The Integrated Disease Surveillance Programme is not working as it was conceptualised, say experts
The havoc created by the novel coronavirus disease (COVID-19) is a reminder of how little we understand and can control diseases outbreaks. The silver lining in the case of COVID-19 is that at least we know it is caused by a coronavirus (SARS-CoV-2). There are many instances where the scientific fraternity just fails to figure out what the cause of the disease could be and India has quite a few examples of such diseases.
In August 2019, 164 people in Assam’s Tezpur reported a mysterious fever. The patients included people of all ages and both men and women were affected. Though the patients were tested for malaria, all tested negative. The cause could not be found but the patients could be treated on the basis of symptoms.
Similarly, there is no information available on what could have caused the more than 1,000 cases of fever in September 2019 in Chaan village of Sawai Madhopur district of Rajasthan. A total of 28 blood samples were collected and half were found positive for dengue, chikungunya or scrub typhus.
Three children tested positive for Corynebacterium which causes diphtheria and another three for malaria. However, a large number of cases continued to be due to unidentified reasons.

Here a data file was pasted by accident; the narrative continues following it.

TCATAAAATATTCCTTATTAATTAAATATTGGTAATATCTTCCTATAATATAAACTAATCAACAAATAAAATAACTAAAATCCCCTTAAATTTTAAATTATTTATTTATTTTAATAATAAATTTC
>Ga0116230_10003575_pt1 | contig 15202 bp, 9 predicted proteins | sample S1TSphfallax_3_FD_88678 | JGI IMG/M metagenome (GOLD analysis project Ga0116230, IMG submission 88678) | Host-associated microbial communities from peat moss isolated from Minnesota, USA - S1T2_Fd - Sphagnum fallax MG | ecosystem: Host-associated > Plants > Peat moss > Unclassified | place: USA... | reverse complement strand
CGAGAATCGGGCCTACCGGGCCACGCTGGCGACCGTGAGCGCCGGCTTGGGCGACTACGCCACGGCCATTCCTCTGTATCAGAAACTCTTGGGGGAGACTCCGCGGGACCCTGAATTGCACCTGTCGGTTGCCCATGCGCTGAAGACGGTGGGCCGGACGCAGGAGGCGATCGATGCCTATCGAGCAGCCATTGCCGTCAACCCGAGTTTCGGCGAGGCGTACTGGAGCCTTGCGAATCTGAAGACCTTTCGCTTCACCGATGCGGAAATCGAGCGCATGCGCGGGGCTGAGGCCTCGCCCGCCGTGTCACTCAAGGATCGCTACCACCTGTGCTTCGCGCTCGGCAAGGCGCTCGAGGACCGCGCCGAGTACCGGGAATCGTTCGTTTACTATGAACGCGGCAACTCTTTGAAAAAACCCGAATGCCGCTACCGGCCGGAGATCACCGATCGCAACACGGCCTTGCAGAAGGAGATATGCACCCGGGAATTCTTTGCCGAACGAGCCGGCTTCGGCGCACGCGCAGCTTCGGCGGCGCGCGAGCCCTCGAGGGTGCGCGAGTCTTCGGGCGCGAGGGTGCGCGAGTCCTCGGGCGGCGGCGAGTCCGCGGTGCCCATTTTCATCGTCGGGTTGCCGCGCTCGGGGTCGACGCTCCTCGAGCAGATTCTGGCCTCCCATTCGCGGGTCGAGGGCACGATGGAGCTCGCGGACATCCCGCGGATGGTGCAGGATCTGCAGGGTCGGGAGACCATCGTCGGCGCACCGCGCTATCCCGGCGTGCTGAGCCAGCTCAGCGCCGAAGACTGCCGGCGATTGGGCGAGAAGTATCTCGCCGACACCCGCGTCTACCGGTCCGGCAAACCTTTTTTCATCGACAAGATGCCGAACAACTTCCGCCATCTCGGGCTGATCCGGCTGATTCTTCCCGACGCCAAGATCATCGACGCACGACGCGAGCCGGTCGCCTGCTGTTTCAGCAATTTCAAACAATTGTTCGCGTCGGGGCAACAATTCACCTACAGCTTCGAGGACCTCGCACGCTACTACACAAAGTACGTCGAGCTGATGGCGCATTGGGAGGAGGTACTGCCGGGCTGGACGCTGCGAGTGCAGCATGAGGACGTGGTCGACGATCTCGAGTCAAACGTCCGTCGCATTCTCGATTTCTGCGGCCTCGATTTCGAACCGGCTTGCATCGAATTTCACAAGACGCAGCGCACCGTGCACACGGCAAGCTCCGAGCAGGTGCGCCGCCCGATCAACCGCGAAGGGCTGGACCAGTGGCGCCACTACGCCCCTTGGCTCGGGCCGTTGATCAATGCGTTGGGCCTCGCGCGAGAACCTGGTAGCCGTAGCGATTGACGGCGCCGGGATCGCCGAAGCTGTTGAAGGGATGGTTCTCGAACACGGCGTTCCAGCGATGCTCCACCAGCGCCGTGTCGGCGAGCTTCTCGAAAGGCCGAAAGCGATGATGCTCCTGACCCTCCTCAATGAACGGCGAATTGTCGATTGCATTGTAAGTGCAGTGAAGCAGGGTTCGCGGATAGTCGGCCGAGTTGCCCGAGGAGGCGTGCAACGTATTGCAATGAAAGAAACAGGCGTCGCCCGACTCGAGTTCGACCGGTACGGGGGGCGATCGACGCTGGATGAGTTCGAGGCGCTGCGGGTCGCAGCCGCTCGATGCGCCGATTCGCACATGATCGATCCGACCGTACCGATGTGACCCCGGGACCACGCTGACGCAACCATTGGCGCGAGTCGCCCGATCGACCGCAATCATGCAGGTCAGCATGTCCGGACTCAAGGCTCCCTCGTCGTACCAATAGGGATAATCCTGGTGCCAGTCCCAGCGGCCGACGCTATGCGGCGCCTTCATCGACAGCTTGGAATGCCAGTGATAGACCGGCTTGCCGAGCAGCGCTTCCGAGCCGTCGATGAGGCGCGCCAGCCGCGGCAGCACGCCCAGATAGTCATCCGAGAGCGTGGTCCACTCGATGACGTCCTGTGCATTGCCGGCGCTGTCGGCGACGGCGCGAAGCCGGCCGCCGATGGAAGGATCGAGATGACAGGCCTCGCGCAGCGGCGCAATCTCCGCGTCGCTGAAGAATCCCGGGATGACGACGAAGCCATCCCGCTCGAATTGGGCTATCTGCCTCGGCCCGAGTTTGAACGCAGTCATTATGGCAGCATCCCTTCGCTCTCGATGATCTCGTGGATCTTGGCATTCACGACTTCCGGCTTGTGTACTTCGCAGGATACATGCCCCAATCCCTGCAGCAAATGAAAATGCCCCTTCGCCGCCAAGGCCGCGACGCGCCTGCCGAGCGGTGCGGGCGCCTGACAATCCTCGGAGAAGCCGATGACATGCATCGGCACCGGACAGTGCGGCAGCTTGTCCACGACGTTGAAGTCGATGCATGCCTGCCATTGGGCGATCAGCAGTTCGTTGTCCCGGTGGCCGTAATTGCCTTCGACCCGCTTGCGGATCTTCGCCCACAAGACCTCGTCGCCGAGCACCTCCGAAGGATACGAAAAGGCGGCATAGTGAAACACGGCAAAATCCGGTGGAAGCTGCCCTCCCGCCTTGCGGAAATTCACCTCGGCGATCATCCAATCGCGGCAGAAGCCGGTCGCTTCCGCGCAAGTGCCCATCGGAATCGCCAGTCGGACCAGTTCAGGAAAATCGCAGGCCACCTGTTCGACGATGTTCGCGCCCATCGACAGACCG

Media reports show that the disease continued to affect more people till October. The families of the patients even demonstrated in front of the district hospital, claiming their family member did not receive care.
This uncertainty is present despite the fact that these outbreaks were investigated by the top Indian body set up for this purpose. The responsibility of studying diseases outbreaks in India is with National Centre for Disease Control (NCDC).
NCDC implements India’s Integrated Disease Surveillance Programme (IDSP) which helps them collect data from the ground — from each village of the country. IDSP carries out syndromic surveillance, which is based on the symptoms and health workers, village volunteers and non-formal practitioners can keep a lookout for an outbreak.
Six syndromes have been identified to help them categorise the diseases:
This means that the health worker has to simply put down the symptoms as fever with rash and not identify the disease as measles.
These workers fill the ‘S’ form (suspected case form). The workers can direct the patients to doctors who verify the disease and fill the ‘P’ form (probable case form). In case diagnostics samples are taken, they are tested in laboratories where the personnel fill the ‘L’ form (laboratory confirmed form).
Since November 2007, IDSP has been reporting outbreaks every week and on an average, 30-40 outbreaks are reported per week. Often, outbreaks are spotted by the media too and IDSP also scans media reports to augment the surveillance since July 2008. The IDSP depends on the state machinery for data.
However, many outbreaks do not even make it to the list generated by IDSP. Since February, a mysterious fever has been reported from Malkangiri district, Odisha and as many as 15 deaths have been reported from just one village, Kenduguda, which has a population of about 400.